My new book Sons and Daughters just released and I love the conversations that have started, especially from this chapter that I call “Fake Trophies”.
My daughter, Callie, played soccer this year on a recreational team that got “rode like a rented mule” every Saturday for four months straight. Callie is a fairly competitive kid and played well during practices and games, but not everyone shared her zest for the sport. In fact, based on empirical evidence, I can say that there were girls on her team who didn’t even know there was a ball on the field.
At the end of the season, Callie and her teammates were invited to a pizza party, along with all of the other teams in her league. The coaches made a big deal about the girls’ involvement and then proceeded to hand out trophies to each and every girl. Regardless of whether she was part of a winning team or a losing team, regardless of whether she dribbled like a pro or ever even made contact with the ball, every single player received a trophy—the same trophy as everyone else.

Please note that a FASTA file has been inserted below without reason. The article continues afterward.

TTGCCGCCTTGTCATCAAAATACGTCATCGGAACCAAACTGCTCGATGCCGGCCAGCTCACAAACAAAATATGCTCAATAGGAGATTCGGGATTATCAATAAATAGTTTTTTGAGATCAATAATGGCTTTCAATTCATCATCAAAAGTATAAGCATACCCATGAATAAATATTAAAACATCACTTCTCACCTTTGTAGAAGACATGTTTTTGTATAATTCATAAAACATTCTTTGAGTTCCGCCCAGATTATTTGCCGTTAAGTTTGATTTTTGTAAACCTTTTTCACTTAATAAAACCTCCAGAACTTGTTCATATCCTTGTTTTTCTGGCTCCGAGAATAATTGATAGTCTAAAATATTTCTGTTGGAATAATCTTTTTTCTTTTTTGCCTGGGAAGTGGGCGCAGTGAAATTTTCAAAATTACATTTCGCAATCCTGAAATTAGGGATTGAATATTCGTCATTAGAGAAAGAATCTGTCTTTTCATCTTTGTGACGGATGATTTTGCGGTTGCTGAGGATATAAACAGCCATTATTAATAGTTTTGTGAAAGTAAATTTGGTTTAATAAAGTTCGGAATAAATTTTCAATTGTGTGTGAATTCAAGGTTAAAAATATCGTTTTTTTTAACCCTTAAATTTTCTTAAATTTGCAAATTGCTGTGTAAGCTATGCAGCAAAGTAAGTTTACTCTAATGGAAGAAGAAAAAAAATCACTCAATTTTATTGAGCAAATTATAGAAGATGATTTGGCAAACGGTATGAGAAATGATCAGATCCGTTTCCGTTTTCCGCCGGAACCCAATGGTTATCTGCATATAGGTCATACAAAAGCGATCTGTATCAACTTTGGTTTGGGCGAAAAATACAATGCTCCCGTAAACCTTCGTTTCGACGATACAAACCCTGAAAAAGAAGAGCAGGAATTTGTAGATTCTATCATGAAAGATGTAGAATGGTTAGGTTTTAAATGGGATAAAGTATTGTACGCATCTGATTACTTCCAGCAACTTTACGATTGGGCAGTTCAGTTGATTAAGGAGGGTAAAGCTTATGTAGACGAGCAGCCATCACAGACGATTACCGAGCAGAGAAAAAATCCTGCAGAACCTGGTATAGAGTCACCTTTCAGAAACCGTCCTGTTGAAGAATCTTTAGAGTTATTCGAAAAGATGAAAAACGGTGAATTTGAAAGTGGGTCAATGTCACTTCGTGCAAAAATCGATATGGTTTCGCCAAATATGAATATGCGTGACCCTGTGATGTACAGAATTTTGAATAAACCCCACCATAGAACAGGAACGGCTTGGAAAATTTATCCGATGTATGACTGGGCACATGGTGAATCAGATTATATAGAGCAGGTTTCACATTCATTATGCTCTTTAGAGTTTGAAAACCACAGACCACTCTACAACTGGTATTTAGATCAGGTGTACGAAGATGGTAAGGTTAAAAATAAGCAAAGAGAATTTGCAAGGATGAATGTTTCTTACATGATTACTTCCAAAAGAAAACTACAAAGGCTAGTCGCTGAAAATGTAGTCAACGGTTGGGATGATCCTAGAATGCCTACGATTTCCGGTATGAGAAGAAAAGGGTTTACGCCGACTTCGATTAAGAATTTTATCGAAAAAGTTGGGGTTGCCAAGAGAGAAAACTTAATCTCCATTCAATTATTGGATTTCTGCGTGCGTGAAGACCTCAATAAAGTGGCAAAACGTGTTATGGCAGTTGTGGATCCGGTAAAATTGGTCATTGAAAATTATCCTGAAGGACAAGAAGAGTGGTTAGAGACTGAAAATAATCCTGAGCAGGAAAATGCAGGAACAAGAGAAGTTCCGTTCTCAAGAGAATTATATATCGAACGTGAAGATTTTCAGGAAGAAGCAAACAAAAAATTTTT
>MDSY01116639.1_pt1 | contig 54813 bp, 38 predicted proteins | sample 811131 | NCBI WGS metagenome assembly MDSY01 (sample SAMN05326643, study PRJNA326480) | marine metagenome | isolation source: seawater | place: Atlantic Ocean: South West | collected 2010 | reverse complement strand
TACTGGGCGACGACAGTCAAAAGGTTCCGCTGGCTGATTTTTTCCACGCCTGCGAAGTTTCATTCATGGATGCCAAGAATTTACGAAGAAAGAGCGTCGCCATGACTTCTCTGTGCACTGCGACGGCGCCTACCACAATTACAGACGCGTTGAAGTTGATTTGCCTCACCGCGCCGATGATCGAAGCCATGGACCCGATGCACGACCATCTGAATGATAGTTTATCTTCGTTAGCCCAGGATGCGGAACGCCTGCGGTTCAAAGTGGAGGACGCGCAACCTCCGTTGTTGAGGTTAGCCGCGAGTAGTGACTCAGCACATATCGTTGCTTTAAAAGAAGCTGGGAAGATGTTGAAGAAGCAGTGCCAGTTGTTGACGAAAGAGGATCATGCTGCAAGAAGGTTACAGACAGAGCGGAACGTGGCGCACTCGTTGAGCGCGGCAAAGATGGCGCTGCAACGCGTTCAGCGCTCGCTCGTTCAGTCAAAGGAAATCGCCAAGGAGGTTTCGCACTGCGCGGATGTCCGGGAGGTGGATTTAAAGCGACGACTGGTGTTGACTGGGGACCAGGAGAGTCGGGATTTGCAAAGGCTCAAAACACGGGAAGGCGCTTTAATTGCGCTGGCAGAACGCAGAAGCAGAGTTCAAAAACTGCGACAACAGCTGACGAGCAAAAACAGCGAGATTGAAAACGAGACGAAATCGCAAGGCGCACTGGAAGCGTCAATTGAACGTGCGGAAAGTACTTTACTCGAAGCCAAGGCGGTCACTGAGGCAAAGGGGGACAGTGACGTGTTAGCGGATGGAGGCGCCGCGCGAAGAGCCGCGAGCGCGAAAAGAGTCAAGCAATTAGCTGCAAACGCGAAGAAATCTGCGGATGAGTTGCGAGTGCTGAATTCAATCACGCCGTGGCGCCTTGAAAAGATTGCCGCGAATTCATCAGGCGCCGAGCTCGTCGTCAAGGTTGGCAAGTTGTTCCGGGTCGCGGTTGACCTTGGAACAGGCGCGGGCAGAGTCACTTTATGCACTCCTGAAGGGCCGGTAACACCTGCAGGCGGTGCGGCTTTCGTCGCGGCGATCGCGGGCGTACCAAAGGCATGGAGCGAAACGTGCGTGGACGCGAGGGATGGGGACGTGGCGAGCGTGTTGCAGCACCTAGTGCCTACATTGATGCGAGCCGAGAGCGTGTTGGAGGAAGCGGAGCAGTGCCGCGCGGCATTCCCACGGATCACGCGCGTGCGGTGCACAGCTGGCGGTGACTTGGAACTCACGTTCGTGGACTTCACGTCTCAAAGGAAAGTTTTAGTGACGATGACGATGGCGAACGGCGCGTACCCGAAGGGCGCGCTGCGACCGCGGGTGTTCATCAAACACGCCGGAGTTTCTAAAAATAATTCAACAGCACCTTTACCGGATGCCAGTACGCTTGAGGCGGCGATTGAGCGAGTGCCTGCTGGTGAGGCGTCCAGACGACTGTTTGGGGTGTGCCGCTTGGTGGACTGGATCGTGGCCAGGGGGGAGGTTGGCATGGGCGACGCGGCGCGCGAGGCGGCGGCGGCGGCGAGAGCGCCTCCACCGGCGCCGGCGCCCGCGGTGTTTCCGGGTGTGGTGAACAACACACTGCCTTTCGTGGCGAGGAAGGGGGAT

I think there’s a correlation here, between this ubiquitous sheltered existence and the fact that we’ve got a rash of twenty-somethings still living in their parents’ basements, with no plans to leave, no plans to achieve, and nothing but time on their hands. They were never challenged as kids, they never learned how to compete, and they’ve never been forced to recover from failure. Now they find themselves aimless and passionless and weak, while we shake our heads in disbelief.
Between the years 1940 and 1970, as a country we sent people into space, we invented computers, we created suburbia, and we revolutionized automobile technology. This was a generation that had endured a world war, had been challenged in combat, and had parents who had survived the Great Depression or had survived the Depression themselves. Competition was a celebrated part of the culture, and winning and losing mattered deeply. Heroes were honored for their victories, and grace was disbursed to the defeated. Losers learned tough lessons, and winners had to practice harder to stay on top. It was an age of innovation and persistence in the face of challenge and turmoil and angst. And every member of that generation was better for having prevailed. They understood the value of improving and overcoming. They didn’t need fake trophies to prop themselves up. Hard work was deeply honored, as opposed to mere limp participation.
This is just an excerpt from this chapter. Read the entire book and then let me know your thoughts.